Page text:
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December 3, 2009

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Bordeaux's best with Chinese food

THE fruits of the acclaimed French wine growing region of Bordeaux are again on the lips of wine drinkers, with Mecuris Fine Wines showcasing the offerings of the 2006 vintage.

Bordeaux's red wines have been particularly popular in China, with the appellation seen as a status symbol among well heeled wine lovers and more than 40 wine makers were on hand at a recent tasting at the Four Seasons Hotel.

Mecuris also demonstrated the ability of the finest Bordeaux offerings to partner a range of classic Chinese cuisine at a recent wine dinner at Noble House Restaurant in the grounds of the historic Anting Villa in Xuhui District.

The dinner included five grand cru class chateaus, including Climens, Brane Cantenac, Ferriere, Haut Bages Liberal and Larrivet Haut Brion.

Cru is a French wine term which means "growth place" and is often used to show a specifically named region, rather than any vineyard.

Grand Cru is a regional classification highlighting vineyards with a consistent reputation for outstanding wines and was established in Bordeaux in 1855.

Wine makers from four of the chateaus in the region were on hand to introduce their wines which were partnered with a range of dishes including abalone, shark fin soup, pigeon and beef with black pepper sauce.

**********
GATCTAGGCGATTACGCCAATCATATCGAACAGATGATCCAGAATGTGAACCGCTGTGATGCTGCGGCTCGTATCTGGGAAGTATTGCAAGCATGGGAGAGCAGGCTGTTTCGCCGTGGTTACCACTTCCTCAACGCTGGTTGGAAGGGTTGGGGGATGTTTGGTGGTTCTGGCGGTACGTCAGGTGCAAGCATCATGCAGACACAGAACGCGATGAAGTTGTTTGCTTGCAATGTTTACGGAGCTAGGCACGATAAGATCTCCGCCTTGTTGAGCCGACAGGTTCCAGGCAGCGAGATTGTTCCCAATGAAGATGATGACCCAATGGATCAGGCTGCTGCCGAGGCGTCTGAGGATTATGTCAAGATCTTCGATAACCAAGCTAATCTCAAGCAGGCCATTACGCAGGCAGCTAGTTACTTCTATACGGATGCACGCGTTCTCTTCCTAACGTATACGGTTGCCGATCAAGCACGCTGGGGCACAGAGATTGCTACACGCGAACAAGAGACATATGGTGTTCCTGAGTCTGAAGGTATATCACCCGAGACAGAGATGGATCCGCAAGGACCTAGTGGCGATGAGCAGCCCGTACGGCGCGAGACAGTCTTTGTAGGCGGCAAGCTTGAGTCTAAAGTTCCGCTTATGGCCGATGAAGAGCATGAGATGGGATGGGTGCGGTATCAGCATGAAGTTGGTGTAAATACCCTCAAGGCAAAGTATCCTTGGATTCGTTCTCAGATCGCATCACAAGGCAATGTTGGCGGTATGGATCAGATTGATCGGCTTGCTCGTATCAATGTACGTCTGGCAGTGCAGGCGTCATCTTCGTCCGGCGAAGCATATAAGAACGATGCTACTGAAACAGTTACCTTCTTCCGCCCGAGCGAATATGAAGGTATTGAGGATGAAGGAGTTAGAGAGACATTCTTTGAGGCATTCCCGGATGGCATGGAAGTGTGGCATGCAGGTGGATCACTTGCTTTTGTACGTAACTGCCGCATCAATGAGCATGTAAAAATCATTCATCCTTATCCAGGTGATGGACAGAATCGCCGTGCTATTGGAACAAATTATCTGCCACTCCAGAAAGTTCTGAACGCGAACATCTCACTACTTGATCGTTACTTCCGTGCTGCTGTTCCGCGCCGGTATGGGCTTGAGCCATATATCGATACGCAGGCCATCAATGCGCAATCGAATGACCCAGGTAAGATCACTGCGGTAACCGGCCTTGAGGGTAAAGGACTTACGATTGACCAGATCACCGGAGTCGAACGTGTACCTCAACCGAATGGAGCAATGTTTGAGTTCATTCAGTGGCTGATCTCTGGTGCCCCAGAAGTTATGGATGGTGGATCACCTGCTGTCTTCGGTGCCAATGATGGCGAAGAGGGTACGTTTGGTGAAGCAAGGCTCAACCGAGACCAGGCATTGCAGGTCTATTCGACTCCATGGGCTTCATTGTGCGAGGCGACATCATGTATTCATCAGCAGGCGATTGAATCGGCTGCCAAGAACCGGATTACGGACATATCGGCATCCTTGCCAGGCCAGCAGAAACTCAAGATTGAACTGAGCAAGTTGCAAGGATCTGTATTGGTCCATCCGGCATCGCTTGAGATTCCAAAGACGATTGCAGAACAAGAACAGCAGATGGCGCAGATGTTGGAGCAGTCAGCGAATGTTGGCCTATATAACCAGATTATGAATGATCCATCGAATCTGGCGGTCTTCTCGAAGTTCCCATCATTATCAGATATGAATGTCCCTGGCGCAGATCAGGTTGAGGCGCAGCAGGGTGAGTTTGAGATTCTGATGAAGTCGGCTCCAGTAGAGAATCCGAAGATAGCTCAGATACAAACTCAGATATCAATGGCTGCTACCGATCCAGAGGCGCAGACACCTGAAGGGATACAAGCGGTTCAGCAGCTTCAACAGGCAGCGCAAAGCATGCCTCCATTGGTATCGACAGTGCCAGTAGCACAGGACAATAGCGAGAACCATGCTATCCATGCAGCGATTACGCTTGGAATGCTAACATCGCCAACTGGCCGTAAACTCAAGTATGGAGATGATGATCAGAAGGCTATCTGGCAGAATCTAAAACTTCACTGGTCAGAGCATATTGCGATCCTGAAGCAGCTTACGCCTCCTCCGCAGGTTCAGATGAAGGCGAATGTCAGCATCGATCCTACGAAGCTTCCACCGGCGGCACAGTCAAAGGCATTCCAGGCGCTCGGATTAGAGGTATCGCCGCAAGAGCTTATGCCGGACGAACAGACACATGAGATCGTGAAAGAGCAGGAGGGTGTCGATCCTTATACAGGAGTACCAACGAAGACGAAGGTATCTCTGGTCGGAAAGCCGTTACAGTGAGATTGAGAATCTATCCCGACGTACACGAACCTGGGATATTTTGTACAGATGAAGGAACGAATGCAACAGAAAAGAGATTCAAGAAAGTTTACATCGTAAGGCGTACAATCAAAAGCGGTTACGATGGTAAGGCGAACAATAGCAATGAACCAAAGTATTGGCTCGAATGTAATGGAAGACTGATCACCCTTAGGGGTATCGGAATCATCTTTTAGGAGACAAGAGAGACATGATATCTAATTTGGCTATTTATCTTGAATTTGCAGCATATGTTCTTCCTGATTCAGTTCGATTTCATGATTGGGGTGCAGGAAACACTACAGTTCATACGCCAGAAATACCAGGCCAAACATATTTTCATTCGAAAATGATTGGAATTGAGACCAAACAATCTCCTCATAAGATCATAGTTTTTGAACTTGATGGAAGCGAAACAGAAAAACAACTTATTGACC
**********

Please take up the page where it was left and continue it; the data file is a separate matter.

One of the most popular wines at the tasting and wine dinner was the sweet wine from Chateau Climens, a 1998 Sauternes 1st Grand Cru Classe wine with a light minerality and flexibility that defies the convention that a sweet wine must be partnered with cheese or dessert.

Paired with a fried rice with crab meat and roe dish, the sweetness and richness of the wine complimented Asian cuisine - a fact that Virginie Achou Lepage, the communications director, says makes it potentially popular in China.

"We regularly hold wine diners at Chateau Climens that consist entirely of Chinese food and our wines can be enjoyed as an appetizer, during the meal, or with a cigar after a meal."

Prices for the limited releases of Bordeaux wines change regularly and the 1998 Sauternes was selling for 2,100 yuan (US$308) a bottle at the end of November.

On hand to discuss his wines was the wine maker and general director of Chateau Larrivet Haut Brion, Bruno Lemoine, who says the vineyard's 2006 vintage had all the hallmarks of classic Bordeaux wines.

"For red, it is very classical with a lot of structure and quite a full body but it is tasting a bit young now," he says.

"But for white it is wonderful and perfect to drink now or to be stored for five years," he says.

The 2006 red is a blend of 60 percent cabernet sauvignon and 40 percent merlot.

The Chateau is known for accessible drinking wines, with Lemoine saying: "We don't want to be a superstar, I just want to produce the best wine at a price."

Lemoine joined the chateau in 2007 and is a veteran of the early days of Chinese wine making. After he graduated from the Ecole Nationale Superieure d'Agronomie in Montpellier in 1985, he worked for Dynasty in Tianjin on some of their initial forays into wine making.

"It was a pioneer, it was incredible. We came with French technology and French wine makers and we tried to do our best," he says. "We tried to make wines that matched with the Chinese food."

A range of fine French wines are available from Mecuris Fine Wines and anyone seeking more information can contact Eve Xia at or 6298-7981.


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